Tom Strini

The MSO, de Waart and cellist Joe Johnson

By - Apr 23rd, 2010 05:12 pm
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Edo de Waart in action, earlier this season. MSO photo by Todd Dacquisto.

A luxuriant nostalgia rose from the Milwaukee Symphony’s strings Friday, in the firelit glow they drew from the harmonies in Fauré’s Pelléas et Mélisande Suite.

Fauré was a generation ahead of Debussy and Ravel, and his harmonies do not go as far as theirs. But Friday, you could hear Impressionism coming in Fauré’s high regard for beautiful sonority for its own sake. Music director Edo de Waart and the players shared that regard and tuned and balanced the chords to bring them to full, fragrant bloom.

Joseph Johnson, the orchestra’s soon-to-depart principal cellist, was the replacement soloist for violinist Masafumi Hori, who bowed out late last week. Johnson played Saint-Saëns’ Concerto No. 1.

Joseph Johnson

The concerto brims with lovely materials within taut, crafty structure. Its three connected movements flow one to the next in satisfying fashion. The fleet, florid principal theme returns at the very end of the piece to provide a big finish and tie up loose ends. The ardent, very beautiful second theme returns in various guises, notably as lyrical cello comment above the busy little minuet in the middle movement. Saint-Saëns looked backward and was not a musical adventurer, but he was a clever composer.

When I interviewed Johnson Tuesday, he asked me to see if I could detect a difference in his sound. In December, he obtained a 1774 Juan Guillami. I doubted my ability to hear subtle differences between two cellos without comparing them directly.

The difference is not subtle. The Guillami is a monster. Not only does it sing out over the orchestra in the crucial high registers, but also on the C and G strings, where many cellos can get small. Of course, the cello doesn’t play itself. Johnson showed effortless command of a concerto he hadn’t played in three years. His grasp of and full commitment to the drama in the music made it convincing in every bar.

De Waart, too, showed great dramatic instincts and awareness in Tchaikovsky’s Symphony No. 6 (Pathetique). He resisted the temptation to make scenery-chewing melodrama of it and maintained the music’s dignity even as he plumbed its passions. I admired his patience, starting with the long pause he took between the first and second statements of the low bassoon solo (nice work, Ted Soluri) at the beginning. De Waart gave us plenty of time to let the strangeness of the passage sink in.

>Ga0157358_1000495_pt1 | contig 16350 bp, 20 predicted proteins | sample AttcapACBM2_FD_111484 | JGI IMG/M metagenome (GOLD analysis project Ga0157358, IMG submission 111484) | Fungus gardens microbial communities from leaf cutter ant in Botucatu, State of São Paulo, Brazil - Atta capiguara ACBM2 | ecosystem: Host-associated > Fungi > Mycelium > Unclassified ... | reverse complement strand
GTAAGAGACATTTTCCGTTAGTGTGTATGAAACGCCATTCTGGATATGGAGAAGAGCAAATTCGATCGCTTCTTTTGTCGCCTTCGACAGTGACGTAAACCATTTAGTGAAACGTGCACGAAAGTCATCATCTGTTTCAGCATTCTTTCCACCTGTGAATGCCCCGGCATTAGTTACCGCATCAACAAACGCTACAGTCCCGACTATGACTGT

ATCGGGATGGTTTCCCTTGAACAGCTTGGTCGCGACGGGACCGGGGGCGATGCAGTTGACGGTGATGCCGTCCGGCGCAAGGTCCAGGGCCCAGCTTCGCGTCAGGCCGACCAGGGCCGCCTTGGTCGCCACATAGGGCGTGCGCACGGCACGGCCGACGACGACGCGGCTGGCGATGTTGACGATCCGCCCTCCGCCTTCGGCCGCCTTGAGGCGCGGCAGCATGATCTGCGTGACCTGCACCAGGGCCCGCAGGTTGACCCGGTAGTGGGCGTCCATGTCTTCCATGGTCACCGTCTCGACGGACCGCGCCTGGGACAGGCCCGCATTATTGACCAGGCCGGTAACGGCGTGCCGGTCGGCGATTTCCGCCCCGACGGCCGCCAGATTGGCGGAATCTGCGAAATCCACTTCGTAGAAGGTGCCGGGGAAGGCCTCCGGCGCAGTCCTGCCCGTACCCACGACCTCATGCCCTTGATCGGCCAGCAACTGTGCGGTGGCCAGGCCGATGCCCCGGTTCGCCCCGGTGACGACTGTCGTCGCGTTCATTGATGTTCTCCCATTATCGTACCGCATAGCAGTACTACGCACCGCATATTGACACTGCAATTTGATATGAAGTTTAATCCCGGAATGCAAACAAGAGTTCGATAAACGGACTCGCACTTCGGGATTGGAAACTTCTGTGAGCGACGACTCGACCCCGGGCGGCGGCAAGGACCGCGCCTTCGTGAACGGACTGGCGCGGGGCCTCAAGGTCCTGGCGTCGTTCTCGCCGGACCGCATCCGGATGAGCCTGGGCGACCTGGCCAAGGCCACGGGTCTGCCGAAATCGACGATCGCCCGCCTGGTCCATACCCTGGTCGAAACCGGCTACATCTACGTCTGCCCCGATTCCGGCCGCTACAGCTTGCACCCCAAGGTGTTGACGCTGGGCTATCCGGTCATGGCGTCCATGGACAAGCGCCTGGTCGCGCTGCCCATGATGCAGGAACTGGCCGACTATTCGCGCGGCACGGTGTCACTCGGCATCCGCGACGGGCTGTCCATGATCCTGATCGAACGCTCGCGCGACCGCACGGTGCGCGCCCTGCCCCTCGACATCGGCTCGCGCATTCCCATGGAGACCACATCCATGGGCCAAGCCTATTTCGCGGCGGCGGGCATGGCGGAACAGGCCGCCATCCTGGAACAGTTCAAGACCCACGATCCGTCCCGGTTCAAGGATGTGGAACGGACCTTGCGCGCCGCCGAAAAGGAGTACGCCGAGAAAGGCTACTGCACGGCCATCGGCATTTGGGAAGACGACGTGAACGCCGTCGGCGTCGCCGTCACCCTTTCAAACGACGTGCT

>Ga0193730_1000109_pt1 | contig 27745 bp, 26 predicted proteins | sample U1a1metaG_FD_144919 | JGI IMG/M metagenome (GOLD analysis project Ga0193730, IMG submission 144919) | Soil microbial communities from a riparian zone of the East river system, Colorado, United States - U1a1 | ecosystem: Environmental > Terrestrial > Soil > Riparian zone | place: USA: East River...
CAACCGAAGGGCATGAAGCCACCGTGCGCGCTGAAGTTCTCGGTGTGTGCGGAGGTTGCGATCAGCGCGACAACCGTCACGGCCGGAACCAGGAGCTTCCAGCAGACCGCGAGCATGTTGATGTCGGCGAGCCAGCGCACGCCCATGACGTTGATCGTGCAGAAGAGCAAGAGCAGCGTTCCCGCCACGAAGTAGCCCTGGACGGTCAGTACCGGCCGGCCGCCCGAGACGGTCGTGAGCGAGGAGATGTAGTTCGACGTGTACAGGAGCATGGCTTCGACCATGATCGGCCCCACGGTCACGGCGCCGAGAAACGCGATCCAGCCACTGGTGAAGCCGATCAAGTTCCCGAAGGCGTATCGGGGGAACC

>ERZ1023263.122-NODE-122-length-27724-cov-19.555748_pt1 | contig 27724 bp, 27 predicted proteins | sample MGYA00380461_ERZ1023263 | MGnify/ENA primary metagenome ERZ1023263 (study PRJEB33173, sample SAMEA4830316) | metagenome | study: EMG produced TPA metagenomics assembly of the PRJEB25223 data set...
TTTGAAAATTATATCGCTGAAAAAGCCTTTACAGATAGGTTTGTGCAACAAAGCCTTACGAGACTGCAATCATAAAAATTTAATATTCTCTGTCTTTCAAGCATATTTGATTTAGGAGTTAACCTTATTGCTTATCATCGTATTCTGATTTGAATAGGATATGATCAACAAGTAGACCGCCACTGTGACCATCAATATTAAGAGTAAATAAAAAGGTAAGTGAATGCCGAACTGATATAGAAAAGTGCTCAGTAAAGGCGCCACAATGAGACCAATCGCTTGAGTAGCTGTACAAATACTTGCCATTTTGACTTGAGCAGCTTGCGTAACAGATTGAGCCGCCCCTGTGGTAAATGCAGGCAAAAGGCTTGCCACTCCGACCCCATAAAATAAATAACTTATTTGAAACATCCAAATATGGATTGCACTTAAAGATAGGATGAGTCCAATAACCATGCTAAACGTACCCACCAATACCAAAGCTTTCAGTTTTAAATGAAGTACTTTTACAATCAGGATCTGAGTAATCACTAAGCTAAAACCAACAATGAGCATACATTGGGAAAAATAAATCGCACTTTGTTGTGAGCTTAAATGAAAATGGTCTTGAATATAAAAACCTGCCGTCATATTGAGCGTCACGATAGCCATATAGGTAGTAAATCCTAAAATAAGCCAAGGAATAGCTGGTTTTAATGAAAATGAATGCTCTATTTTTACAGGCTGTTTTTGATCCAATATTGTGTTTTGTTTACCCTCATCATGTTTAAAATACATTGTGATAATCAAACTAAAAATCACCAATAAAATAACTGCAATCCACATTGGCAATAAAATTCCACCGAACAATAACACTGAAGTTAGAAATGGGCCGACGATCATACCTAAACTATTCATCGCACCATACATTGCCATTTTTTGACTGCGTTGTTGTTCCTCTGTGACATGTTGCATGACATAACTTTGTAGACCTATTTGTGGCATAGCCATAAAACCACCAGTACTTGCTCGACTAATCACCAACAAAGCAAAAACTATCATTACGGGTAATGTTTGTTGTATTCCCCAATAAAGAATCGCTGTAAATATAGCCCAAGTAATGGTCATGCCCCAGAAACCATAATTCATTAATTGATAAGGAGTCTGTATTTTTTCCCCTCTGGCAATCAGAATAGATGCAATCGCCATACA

Long episodes in which the pot simmers, heats up, boils over, simmers down, fades away and then gives way to a new idea abound in this symphony. Without fail, De Waart paced these passages and measured the dynamics to make them complete and set the stage for the next build-up.

Lots of people in the music business think of Tchaikovsky as cheap melodrama. If you play him right, he’s more like Shakespeare.

This program took place at Marcus Center Uihlein Hall. It will be repeated at 8 p.m. Saturday and 2:30 p.m. Sunday (April 24-25). Tickets are $24-$77 Friday and Sunday, $25 to $93 Saturday. Call the Marcus center box office, 414-273-7206, the MSO ticket line, 414-291-7605, or visit the MSO website .

Categories: Classical

0 thoughts on “Review: The MSO, de Waart and cellist Joe Johnson”

  1. Anonymous says:

    The magnitude of the area’s loss of Joe Johnson was very apparent Friday when he gave us that marvelous rendition of Saint-Saens concerto. I’ve heard him play several times and he was never disappointing but his new cello takes him a big step up.
    My dad used to get teary-eyed whenever he’d listen to the Pathetique;
    after hearing it Friday, I think I understand why.
    Another fine crtique, Tom.

  2. Anonymous says:

    Hi g,
    Thanks so much for your comment. Joe is outstanding. — Tom

  3. Anonymous says:

    It’s not that the cello made the difference in the playing; the cello lets us hear what Joe can do…remember, the instrument doesn’t play itself. We’ll all miss Joe, but it was great having him here in Milwaukee for these few years, and I hope he’ll be back under less stressful circumstances to play as soloist again!

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